Japan has re-entered the age of nuclear power, starting with Shiga’s backyard. Despite widespread opposition, the Japanese government has given the green light to restart the Oi nuclear power plants in neighboring Fukui Prefecture, Japan’s mecca of nuclear power plants. On July 1, 2012, they began firing up two Oi nuclear power plants amid protests near the power plant and many thousands of protestors in front of the Prime Minister’s residence in Tokyo. The protesters have received relatively little Japanese media attention. It’s no wonder because many news media executives (including NHK) also serve (or served) in executive positions at the power companies. The power companies have a lock on both the government and news media. It’s been a cozy relationship since decades ago. Prime Minister Noda and other Cabinet ministers are also mum on their reaction to the protesters, as if the protesters didn’t exist.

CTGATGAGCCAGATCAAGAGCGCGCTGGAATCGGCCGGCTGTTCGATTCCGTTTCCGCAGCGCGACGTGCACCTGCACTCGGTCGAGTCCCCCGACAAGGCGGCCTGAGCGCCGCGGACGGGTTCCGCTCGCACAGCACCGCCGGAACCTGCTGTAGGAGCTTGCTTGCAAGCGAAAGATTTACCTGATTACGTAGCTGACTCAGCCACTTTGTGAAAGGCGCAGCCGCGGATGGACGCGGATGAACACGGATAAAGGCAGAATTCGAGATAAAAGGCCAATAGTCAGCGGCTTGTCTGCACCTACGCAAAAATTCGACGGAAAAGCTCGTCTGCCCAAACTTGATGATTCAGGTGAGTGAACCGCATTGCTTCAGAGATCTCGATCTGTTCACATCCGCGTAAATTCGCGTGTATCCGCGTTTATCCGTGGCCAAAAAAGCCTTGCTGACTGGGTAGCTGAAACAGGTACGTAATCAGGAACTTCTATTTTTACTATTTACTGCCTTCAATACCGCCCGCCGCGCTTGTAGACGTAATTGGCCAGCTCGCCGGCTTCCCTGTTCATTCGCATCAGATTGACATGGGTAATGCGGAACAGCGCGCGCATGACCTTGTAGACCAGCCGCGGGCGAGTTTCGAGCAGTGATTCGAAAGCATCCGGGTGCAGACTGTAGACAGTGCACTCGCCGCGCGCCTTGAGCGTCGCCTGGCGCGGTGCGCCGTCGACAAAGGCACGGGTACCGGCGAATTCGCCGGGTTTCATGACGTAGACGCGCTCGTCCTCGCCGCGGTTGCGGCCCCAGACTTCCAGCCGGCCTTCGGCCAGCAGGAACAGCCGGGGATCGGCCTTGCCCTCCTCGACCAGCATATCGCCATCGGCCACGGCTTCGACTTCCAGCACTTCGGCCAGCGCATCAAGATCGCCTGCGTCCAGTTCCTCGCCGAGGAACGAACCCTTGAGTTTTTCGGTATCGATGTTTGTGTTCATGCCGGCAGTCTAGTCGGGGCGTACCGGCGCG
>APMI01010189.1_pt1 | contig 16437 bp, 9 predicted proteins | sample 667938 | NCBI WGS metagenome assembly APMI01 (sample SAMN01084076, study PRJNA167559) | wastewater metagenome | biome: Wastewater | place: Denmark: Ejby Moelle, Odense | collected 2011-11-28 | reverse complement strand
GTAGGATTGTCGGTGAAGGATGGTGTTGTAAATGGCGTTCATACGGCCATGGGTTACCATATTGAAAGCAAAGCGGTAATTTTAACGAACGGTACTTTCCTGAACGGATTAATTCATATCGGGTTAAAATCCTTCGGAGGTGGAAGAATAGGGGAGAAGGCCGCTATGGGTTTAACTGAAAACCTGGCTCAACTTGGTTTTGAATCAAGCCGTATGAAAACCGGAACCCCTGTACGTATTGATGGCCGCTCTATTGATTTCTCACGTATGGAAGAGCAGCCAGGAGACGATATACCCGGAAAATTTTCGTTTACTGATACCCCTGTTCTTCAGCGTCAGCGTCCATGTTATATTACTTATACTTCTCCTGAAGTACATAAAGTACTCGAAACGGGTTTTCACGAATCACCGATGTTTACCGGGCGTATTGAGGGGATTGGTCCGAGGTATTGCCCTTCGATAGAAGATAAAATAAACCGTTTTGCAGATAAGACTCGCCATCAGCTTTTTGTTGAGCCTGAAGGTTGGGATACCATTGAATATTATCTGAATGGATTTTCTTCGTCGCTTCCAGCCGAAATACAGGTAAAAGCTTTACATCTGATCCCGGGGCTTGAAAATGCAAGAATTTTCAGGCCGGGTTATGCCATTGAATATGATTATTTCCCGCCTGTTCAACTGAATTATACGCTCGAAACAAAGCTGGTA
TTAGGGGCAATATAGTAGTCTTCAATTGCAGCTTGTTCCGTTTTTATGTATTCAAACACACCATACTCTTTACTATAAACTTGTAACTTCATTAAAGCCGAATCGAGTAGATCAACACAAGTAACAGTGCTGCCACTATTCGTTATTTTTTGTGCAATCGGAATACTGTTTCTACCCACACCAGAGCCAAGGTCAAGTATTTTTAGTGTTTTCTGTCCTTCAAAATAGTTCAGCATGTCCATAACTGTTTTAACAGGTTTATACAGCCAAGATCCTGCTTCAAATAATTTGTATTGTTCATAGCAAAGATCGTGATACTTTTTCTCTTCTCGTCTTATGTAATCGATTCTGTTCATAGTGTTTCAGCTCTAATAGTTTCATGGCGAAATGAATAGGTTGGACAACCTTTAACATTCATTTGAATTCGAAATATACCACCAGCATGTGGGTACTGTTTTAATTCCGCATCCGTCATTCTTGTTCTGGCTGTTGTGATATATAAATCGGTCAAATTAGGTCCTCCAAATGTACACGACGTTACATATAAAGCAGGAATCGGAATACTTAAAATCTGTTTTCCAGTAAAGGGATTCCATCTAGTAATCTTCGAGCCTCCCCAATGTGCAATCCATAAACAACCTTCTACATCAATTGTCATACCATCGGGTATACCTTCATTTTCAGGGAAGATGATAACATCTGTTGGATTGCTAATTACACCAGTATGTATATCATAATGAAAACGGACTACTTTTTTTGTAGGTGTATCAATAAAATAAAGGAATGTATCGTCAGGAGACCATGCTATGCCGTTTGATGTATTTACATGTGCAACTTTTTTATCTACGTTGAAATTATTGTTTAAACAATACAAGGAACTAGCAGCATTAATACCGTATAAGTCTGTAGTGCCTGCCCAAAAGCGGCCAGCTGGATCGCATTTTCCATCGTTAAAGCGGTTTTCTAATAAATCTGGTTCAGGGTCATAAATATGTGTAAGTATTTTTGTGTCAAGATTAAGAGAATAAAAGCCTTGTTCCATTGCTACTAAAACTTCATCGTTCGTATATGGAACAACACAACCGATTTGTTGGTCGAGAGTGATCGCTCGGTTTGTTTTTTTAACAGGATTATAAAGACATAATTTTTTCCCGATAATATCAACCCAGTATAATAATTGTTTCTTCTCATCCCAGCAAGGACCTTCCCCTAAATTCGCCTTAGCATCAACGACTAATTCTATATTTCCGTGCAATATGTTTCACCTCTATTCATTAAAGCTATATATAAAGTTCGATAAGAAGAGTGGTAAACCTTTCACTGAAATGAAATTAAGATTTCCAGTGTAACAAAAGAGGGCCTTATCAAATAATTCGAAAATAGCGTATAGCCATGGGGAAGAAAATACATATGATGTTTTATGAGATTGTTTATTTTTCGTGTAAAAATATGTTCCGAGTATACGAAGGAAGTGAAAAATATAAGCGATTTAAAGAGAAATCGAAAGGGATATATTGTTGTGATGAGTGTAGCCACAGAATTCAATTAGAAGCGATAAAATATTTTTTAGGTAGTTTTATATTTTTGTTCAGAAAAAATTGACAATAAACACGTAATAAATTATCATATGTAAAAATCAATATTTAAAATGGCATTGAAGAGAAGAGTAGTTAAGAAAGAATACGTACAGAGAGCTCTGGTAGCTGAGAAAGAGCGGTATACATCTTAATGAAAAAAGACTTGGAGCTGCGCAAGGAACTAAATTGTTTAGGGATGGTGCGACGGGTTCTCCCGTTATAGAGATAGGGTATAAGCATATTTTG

The media in Kansai is instead giving much attention to the possibility of rolling blackouts (called keikaku teiden 計画停電) and how they can affect businesses and how the police are preparing to deal with powerless traffic signals. I guess it’s a ploy to make us feel better about the Oi restart.

Although the weatherman is predicting an average, hot summer, we’re all hoping for a cool summer to minimize air-conditioning. The name of the game this summer is Power Conservation. From July to early Sept., the Kansai Region is being asked to save power by 15% or by 10% after the Oi nuclear power plants reach full output later this month.